Use the STAR Method for Resumes and Job Interviews

When you are searching for a job, whether it’s your first or fifteenth, it can be hard to be confident in yourself and even harder to convey your accomplishments in a confident way when you are writing a resume or interviewing with a potential employer.

When asked about tips we could offer job seekers, one of Legion’s recruiters immediately recommended the STAR Method. His enthusiasm for this method convinced me that we should share it with our readers.

STAR is an acronym that stands for situation, task, action, and results. While typically used for answering interview questions about your past experiences and how you handled certain situations, it can also be applied to resumes. Here’s what it stands for:

  • Situation – This can be a positive or negative situation you were in, whether at work, school, or volunteer organization.
  • Task – This is a description of what you needed to accomplish in the above situation.
  • Action – This is what you did to complete the task.
  • Results – This is the outcome of your actions.

When writing your resume, the STAR Method helps you share relevant information with potential employers. Instead of just listing where you have worked and what your duties were at each place, use this method to describe what your talents are and specifically how you used them in the past to achieve a positive result. An interviewer will find this information much more useful than a laundry list of responsibilities.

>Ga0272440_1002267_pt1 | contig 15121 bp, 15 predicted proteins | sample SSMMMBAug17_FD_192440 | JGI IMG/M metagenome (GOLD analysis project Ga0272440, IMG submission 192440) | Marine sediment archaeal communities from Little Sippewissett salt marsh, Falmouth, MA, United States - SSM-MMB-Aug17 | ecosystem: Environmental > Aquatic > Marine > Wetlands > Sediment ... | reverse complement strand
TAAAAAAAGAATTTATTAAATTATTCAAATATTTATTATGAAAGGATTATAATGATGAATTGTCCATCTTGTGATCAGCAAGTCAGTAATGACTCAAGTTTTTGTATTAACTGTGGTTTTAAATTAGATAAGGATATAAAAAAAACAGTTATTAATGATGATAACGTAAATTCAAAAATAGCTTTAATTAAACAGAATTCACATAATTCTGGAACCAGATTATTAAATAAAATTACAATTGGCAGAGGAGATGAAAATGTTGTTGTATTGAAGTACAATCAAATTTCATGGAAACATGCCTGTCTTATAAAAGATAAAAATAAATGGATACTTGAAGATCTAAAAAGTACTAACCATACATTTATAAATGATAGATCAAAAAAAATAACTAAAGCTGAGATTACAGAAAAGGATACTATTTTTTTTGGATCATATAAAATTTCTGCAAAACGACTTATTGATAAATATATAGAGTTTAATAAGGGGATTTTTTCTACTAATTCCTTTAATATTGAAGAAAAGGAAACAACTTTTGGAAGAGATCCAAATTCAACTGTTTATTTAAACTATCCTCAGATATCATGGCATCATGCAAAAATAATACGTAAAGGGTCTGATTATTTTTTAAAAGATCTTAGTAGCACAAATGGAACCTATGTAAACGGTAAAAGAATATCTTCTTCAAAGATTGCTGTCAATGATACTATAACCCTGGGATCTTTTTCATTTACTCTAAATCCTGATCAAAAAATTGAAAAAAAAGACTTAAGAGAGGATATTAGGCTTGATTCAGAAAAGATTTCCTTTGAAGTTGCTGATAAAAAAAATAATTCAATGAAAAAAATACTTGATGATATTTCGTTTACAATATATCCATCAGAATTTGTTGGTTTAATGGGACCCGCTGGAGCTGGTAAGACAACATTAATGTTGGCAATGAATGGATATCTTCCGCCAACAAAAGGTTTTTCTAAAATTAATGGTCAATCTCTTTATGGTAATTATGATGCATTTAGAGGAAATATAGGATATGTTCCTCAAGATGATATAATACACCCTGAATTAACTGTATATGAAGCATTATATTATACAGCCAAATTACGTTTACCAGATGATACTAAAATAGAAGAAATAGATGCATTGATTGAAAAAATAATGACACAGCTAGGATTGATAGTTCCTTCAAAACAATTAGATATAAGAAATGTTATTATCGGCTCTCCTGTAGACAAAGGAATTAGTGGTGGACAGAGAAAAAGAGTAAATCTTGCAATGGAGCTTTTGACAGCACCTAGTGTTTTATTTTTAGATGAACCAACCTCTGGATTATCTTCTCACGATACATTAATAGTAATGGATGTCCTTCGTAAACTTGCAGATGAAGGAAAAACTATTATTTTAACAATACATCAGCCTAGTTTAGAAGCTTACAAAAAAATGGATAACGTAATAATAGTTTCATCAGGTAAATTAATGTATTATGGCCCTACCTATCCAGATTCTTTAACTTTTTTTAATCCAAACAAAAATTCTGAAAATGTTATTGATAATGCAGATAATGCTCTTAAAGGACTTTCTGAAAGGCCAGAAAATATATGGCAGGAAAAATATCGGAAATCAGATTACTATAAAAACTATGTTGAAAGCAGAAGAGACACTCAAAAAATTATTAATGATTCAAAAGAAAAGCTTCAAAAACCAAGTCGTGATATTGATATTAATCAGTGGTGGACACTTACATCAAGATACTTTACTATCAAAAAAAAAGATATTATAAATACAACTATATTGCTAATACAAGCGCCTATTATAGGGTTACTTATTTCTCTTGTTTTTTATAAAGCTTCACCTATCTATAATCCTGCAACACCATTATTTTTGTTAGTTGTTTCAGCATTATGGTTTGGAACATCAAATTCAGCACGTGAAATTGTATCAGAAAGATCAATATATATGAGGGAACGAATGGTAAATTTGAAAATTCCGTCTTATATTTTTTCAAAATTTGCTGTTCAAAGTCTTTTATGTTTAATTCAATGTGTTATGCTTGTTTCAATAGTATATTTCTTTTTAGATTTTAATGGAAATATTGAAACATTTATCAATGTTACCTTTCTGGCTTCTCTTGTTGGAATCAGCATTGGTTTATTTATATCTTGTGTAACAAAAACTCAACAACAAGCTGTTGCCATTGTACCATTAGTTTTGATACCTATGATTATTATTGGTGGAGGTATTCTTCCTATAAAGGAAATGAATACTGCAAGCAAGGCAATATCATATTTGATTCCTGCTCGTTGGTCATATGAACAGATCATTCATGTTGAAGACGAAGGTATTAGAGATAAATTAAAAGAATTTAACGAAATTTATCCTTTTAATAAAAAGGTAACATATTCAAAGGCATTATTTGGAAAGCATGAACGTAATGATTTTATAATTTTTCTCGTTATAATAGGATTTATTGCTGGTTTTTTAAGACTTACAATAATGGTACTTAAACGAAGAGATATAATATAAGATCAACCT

If you are going for an interview, apply the STAR Method to a couple different situations that pertain to the potential job and practice your response to each portion of the method. You don’t want to memorize your responses because they will sound rehearsed and unnatural, but a little preparation will give you more confidence in your answers and will help you remember the main points you want to convey.

If you have questions about the STAR Method, or any other part of the job search process, give the Headhunters at Legion Logistics a call at (859) 384-1726. Jason Leonard and Danielle Wilder are always happy to help anyone who is looking for employment, even if they are not considering a job in logistics. They frequently attend resume and interview workshops for college students and veterans.